Remains found Monday morning in Richmond are those of a Gardiner man who is believed to have died during the weekend.
Maine State Police Lt. Christopher Coleman said the death of Leroy Smith Jr., 56, is suspicious and that his body was found after his son, Leroy Smith III, 24, was arrested on an unrelated warrant in Westbrook.
Smith’s remains were discovered around 6 a.m. Monday by Sagadahoc County sheriff’s deputies and Richmond police, who responded to information provided by Westbrook police.
Coleman would not say what that information was or who provided it, but Westbrook police confirmed that they arrested Smith’s son at 12:30 a.m. Monday on a fugitive-from-justice warrant that was apparently unrelated to the death of the father.
Coleman said nobody has been charged in Smith’s death.
Westbrook police Capt. Mike Nugent said officers there arrested the younger Smith and subsequently got information that led to the body.
“The information was provided to departments up north who confirmed there was in fact a homicide,” Nugent said.
The younger Smith was wanted on a warrant issued by police in Westborough, Massachusetts.
Westborough police Sgt. Steven Reale said it appears from police records that Smith failed to appear in court on charges stemming from a violation of a protection order that occurred in October. Reale could not provide more details.
Smith was held without bail Monday night in the Cumberland County Jail in Portland. Steve McCausland, spokesman for the Maine Department of Public Safety, would not say whether he is a suspect in his father’s death. “At this point it’s way too early in the investigation to start talking about suspects,” he said.
State police said the father and son lived together in an apartment at 16 Cannard St. in Gardiner.
Coleman said the body was found in woods near the transfer station on Lincoln Street in Richmond, less than 10 miles from the apartment. Investigators spent much of Monday combing the woods in the area where the body was found.
The remains were taken to the Medical Examiner’s Office in Augusta. State police said Monday night that an autopsy would be done Tuesday. Coleman said police have not yet determined how Smith died, and that his death was still considered suspicious, rather than a homicide, pending a report by the medical examiner.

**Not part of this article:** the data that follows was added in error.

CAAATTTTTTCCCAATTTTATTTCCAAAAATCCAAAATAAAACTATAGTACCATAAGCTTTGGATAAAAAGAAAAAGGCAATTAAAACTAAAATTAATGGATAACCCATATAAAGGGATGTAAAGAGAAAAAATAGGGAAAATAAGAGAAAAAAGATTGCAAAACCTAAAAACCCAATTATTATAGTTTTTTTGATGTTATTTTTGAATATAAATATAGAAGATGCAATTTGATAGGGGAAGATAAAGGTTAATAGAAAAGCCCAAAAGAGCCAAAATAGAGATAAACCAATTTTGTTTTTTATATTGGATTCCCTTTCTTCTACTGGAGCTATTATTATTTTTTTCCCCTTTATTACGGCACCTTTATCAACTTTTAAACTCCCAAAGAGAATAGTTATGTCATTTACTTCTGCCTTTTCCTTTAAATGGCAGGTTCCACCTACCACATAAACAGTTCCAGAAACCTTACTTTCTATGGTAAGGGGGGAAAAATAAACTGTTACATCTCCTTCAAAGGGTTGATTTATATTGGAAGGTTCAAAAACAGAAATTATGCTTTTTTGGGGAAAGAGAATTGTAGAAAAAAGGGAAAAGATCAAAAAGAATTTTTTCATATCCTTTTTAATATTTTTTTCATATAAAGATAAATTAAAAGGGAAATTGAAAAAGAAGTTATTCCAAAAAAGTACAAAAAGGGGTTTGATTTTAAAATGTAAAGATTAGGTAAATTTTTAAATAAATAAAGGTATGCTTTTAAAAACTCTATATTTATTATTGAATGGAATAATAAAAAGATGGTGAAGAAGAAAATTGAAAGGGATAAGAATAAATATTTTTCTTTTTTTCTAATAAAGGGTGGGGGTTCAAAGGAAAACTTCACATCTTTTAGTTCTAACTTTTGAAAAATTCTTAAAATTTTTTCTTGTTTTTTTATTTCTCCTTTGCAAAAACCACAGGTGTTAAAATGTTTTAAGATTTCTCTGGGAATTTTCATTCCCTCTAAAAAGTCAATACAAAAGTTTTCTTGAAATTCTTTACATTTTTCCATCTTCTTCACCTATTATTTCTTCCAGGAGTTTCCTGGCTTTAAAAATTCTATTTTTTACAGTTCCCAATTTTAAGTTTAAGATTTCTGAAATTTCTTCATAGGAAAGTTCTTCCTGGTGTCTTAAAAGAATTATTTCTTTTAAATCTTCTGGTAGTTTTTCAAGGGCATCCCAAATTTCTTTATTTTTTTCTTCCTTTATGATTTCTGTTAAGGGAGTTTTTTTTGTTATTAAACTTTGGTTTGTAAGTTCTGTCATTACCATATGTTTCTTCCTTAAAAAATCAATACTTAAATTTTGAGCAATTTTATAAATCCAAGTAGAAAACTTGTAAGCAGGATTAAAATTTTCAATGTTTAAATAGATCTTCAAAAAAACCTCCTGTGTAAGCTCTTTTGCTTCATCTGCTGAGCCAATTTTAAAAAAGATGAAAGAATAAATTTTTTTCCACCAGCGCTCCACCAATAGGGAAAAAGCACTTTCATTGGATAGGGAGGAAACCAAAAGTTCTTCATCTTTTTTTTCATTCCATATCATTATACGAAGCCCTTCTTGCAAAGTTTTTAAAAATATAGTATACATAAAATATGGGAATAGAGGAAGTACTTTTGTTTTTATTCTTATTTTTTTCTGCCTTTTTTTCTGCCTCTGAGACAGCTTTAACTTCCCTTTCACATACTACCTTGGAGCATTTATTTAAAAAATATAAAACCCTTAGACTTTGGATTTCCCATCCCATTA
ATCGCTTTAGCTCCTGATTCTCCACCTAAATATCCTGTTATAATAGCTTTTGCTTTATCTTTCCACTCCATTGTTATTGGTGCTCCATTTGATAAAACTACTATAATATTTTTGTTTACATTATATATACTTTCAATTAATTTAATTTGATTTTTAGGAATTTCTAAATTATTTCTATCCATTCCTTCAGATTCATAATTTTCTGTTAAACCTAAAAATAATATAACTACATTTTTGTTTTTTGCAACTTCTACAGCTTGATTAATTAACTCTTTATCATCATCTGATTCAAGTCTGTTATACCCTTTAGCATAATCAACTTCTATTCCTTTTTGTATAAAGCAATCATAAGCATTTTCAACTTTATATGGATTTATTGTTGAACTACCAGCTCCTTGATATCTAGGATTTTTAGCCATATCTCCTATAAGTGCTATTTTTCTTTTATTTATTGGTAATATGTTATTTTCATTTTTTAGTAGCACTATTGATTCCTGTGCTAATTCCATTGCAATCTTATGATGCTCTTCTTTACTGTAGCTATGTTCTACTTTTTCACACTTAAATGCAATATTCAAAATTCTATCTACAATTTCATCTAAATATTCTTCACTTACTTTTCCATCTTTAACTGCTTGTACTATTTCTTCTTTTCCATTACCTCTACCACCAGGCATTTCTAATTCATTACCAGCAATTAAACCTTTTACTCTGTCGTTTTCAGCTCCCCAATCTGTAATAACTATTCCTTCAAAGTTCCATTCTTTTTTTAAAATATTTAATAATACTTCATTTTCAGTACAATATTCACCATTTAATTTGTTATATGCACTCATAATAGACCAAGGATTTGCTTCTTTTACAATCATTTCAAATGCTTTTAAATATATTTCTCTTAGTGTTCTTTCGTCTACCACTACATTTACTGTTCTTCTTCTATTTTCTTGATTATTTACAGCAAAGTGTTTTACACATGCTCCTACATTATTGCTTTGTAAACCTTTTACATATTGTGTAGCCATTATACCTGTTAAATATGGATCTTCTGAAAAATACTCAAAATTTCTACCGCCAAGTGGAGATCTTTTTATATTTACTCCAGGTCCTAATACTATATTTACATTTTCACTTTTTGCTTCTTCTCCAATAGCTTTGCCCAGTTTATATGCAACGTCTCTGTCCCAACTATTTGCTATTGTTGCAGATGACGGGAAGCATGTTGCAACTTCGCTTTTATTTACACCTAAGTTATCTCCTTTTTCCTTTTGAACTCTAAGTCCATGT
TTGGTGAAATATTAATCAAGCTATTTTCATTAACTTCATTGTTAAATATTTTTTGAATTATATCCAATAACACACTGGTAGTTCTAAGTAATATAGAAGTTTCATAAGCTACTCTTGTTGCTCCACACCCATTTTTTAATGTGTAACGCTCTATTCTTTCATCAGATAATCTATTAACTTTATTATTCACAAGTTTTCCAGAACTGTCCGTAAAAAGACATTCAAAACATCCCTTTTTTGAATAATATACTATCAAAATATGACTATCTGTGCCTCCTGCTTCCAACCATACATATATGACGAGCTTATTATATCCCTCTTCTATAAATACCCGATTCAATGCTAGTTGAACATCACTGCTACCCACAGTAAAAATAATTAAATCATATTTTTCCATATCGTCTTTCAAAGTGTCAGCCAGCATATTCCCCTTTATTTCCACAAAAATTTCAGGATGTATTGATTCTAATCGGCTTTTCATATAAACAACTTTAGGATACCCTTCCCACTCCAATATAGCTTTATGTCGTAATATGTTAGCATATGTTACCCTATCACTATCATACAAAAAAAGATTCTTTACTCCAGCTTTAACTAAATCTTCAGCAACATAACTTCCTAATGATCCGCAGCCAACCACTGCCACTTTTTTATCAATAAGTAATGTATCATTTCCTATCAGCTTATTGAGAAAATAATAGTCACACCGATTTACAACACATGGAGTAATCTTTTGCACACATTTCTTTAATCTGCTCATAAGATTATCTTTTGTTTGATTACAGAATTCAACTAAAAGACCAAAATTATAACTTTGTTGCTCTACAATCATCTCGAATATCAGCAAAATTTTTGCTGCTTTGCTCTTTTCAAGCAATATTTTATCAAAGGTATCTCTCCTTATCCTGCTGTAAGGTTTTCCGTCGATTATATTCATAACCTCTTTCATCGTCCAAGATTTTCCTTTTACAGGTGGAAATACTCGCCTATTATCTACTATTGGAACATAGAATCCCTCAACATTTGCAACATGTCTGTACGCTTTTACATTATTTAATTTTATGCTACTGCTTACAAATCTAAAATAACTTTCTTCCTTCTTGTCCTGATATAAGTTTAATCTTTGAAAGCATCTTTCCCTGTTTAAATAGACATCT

Police searched the Smiths’ apartment Monday afternoon.
Coleman told reporters Monday afternoon that anyone who spent time with the elder Smith this weekend is asked to call police. He said there is no apparent danger to the area’s residents.
Amy Williams, who lives across the street from the apartment, said the younger Smith was inside a nearby trash bin in the rain Sunday morning, loading items from it into a trash bag.
Williams said he leaned picture frames against the bin. She believed both men were at home at the time.
“I just thought maybe he threw some trash in there and didn’t put it in a bag,” Williams said. “I thought it was kind of odd he was inside the Dumpster.”
She said police arrived at the apartment Monday morning.
Williams said the Smiths moved in about a year ago. She had only passing conversations with the men.
Williams said she last spoke to the son Friday as he smoked a cigarette on the stoop outside his apartment. He remarked on it being a nice day and told Williams he liked to hike in Richmond.
Portland Press Herald Staff Writers David Hench and Dennis Hoey contributed to this report.
Craig Crosby can be contacted at 621-5642 or at: